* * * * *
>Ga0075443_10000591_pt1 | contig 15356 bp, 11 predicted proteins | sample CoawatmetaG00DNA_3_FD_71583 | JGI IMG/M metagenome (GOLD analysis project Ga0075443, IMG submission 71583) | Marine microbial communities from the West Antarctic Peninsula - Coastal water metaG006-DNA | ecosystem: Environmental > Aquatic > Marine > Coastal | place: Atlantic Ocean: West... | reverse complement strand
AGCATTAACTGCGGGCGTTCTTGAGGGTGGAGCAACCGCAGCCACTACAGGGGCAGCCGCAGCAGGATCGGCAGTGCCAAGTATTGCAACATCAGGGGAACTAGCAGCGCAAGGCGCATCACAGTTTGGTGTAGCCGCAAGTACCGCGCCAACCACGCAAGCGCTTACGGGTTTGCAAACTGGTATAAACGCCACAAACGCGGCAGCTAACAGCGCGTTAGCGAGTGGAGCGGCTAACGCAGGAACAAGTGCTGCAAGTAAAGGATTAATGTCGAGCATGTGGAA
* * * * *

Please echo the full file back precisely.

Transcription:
>Ga0075443_10000591_pt1 | contig 15356 bp, 11 predicted proteins | sample CoawatmetaG00DNA_3_FD_71583 | JGI IMG/M metagenome (GOLD analysis project Ga0075443, IMG submission 71583) | Marine microbial communities from the West Antarctic Peninsula - Coastal water metaG006-DNA | ecosystem: Environmental > Aquatic > Marine > Coastal | place: Atlantic Ocean: West... | reverse complement strand
AGCATTAACTGCGGGCGTTCTTGAGGGTGGAGCAACCGCAGCCACTACAGGGGCAGCCGCAGCAGGATCGGCAGTGCCAAGTATTGCAACATCAGGGGAACTAGCAGCGCAAGGCGCATCACAGTTTGGTGTAGCCGCAAGTACCGCGCCAACCACGCAAGCGCTTACGGGTTTGCAAACTGGTATAAACGCCACAAACGCGGCAGCTAACAGCGCGTTAGCGAGTGGAGCGGCTAACGCAGGAACAAGTGCTGCAAGTAAAGGATTAATGTCGAGCATGTGGAA